A former University of Brighton student is among dozens of ex-church members who have alleged widespread sexual abuse by a renowned Nigerian preacher.

The BBC says it has uncovered evidence of rape and forced abortions, as well as physical violence, by the late TB Joshua, the founder of Synagogue Church of All Nations - one of the biggest Christian evangelical churches in the world.

The alleged abuse is said to have taken place over 30 years in a secretive compound in Lagos.

A British woman, named as Rae by the BBC, said: “We all thought we were in heaven, but we were in hell, and in hell terrible things happen.”

Rae told the BBC that she spent 12 years as one of Joshua’s “disciples” after giving up her degree in Brighton in 2002.


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Rae, who compared her experience to being in a cult, said she was sexually assaulted by Joshua and subjected to a form of solitary confinement for two years, leading to multiple suicide attempts.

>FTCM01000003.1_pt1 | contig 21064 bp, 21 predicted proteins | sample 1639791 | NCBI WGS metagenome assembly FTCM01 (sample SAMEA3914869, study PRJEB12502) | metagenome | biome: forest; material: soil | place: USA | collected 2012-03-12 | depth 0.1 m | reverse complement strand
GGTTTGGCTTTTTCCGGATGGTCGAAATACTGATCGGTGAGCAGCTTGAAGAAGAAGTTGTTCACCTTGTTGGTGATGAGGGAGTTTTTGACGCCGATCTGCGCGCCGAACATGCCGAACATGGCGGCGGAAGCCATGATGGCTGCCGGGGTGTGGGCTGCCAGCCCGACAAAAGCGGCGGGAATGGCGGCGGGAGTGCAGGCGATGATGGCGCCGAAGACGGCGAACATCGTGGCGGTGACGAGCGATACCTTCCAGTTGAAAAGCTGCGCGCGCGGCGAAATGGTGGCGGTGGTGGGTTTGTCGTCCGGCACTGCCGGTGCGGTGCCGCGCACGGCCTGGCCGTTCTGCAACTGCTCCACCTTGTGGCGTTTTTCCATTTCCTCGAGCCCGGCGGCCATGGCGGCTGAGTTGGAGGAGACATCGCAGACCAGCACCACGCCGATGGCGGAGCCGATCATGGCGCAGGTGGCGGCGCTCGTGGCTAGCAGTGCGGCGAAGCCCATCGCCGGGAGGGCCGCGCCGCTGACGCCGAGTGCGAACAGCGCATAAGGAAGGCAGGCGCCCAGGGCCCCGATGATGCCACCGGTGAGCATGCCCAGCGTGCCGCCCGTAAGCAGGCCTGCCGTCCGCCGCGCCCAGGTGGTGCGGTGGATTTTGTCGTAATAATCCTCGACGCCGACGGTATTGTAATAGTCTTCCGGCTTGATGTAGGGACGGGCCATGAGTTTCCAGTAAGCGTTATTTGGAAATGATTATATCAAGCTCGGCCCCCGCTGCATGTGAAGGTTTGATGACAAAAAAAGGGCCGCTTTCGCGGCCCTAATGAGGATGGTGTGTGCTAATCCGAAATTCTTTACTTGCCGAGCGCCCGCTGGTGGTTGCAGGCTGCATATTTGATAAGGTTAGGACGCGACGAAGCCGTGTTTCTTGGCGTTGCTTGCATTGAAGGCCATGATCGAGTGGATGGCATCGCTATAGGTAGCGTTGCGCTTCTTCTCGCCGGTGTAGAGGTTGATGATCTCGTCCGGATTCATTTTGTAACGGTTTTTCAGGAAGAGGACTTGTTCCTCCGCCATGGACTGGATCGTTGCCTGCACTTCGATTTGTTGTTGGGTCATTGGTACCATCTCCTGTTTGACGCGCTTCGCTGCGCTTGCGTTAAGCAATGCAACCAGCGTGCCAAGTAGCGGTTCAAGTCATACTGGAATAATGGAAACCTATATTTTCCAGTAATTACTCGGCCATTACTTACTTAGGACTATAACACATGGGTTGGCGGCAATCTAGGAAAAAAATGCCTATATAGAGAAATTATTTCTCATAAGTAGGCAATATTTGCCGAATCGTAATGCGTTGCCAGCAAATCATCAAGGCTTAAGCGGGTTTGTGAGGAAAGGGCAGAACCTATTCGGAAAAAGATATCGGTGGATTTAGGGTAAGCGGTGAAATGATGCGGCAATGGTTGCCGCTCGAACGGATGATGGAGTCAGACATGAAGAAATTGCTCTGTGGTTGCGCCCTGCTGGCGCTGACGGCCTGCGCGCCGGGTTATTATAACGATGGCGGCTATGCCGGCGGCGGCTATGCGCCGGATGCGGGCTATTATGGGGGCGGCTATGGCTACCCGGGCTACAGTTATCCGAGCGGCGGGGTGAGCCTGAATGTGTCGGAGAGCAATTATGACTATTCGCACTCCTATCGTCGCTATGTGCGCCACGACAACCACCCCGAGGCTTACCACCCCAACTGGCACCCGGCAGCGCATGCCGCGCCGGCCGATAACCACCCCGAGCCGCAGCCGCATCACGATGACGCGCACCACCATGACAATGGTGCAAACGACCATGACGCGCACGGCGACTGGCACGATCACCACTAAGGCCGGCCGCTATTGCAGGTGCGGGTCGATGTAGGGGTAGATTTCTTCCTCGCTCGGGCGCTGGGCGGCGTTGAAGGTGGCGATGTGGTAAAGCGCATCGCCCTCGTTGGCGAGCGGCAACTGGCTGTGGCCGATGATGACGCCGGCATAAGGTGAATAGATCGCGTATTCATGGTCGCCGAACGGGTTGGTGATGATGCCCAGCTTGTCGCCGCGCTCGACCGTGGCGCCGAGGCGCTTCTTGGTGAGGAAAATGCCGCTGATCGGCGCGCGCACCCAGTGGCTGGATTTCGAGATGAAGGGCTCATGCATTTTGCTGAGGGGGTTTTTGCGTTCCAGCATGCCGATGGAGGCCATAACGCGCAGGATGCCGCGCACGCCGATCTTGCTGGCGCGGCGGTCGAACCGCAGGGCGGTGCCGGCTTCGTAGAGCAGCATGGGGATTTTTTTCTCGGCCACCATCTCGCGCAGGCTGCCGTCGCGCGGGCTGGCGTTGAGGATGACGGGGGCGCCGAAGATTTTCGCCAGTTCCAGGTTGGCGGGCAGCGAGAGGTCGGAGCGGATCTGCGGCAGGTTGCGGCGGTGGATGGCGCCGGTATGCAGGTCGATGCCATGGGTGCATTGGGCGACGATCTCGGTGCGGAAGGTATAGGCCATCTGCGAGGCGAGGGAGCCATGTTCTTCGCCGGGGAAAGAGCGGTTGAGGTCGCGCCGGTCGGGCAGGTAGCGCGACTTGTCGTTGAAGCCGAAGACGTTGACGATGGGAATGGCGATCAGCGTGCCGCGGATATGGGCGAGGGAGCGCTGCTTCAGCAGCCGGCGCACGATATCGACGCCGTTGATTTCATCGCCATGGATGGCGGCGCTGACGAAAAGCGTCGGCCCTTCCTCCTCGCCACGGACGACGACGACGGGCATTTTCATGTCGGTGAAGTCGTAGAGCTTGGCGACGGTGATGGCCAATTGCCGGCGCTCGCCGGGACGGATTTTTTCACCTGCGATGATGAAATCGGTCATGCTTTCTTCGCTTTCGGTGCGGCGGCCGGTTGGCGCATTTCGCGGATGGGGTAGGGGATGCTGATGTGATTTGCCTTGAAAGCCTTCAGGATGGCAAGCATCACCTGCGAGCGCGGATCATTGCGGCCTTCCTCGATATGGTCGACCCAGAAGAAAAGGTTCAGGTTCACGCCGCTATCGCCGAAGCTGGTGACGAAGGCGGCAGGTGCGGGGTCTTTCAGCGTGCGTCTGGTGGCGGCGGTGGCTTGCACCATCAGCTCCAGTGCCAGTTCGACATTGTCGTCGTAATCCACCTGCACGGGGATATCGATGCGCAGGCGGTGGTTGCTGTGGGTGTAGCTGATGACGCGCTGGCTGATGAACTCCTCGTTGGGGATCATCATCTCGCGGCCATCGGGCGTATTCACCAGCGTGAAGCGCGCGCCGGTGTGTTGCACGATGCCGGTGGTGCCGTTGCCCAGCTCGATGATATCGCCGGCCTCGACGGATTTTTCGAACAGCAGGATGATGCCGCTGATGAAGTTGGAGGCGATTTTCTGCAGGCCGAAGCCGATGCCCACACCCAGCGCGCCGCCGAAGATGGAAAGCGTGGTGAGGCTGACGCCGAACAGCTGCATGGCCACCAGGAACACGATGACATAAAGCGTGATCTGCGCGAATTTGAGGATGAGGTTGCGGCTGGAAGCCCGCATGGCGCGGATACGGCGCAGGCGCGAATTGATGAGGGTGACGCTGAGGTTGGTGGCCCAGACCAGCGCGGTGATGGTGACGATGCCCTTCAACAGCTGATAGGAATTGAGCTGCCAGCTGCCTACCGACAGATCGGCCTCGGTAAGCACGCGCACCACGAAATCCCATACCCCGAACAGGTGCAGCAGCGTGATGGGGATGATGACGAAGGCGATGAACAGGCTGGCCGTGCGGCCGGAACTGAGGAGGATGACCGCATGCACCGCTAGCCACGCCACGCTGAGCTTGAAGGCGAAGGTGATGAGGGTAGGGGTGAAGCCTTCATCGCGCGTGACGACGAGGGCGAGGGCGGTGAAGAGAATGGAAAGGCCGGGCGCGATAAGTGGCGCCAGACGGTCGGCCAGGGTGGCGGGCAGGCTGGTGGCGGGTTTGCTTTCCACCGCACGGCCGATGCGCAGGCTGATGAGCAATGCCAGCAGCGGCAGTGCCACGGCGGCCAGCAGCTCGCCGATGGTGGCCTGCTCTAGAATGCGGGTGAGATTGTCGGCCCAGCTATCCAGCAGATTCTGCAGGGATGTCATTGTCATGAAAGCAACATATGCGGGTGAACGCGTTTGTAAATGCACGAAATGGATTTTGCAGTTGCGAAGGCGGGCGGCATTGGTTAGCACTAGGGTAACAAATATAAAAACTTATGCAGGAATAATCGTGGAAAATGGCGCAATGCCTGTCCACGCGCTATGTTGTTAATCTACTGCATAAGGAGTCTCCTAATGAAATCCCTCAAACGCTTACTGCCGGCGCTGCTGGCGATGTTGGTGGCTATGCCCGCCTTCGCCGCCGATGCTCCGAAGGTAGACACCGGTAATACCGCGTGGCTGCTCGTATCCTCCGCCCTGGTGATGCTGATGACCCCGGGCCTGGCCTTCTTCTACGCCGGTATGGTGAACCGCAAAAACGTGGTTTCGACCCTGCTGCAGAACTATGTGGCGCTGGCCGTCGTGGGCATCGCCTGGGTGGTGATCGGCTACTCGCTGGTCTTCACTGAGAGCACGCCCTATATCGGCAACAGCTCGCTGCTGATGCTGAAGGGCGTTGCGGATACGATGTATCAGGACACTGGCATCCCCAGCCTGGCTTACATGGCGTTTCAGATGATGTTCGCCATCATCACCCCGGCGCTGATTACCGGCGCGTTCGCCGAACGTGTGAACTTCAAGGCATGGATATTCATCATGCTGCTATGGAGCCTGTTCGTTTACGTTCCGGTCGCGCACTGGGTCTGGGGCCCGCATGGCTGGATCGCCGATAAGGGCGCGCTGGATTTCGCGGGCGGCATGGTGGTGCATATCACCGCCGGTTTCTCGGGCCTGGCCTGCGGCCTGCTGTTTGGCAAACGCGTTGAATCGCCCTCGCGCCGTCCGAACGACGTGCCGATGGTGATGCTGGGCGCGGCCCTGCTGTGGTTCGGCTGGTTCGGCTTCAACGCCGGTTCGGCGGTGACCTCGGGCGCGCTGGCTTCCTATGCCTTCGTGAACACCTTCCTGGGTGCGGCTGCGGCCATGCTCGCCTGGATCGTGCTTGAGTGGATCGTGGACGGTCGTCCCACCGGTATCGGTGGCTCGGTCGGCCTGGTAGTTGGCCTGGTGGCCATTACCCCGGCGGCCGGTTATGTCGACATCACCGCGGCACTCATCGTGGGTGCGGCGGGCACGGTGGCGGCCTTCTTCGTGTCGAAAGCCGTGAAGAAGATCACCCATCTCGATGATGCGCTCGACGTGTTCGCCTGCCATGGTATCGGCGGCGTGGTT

Five Britons are alleged to have been assaulted by Joshua.

Four of the British victims, aged between 15 and 21 at the time, say they reported the matter to UK police. The case was sent to Interpol but no further action was taken.

A spokesperson for the UK’s Foreign, Commonwealth & Development Office said: “We take all reports of crime, including sexual assault and violence against British nationals overseas, very seriously.

“Our trained consular teams are contactable 24 hours a day, ready to offer support and advice to British nationals, including on how to report such crimes to the local authorities.

“We always encourage British nationals who want to raise rape and sexual assault allegations, whether current or historic, to contact our consular teams who can support them to report these to the authorities.”

TB Joshua, who died in 2021, had a huge global following.

The Synagogue Church of All Nations did not respond to the BBC’s allegations but said previous claims have been unfounded.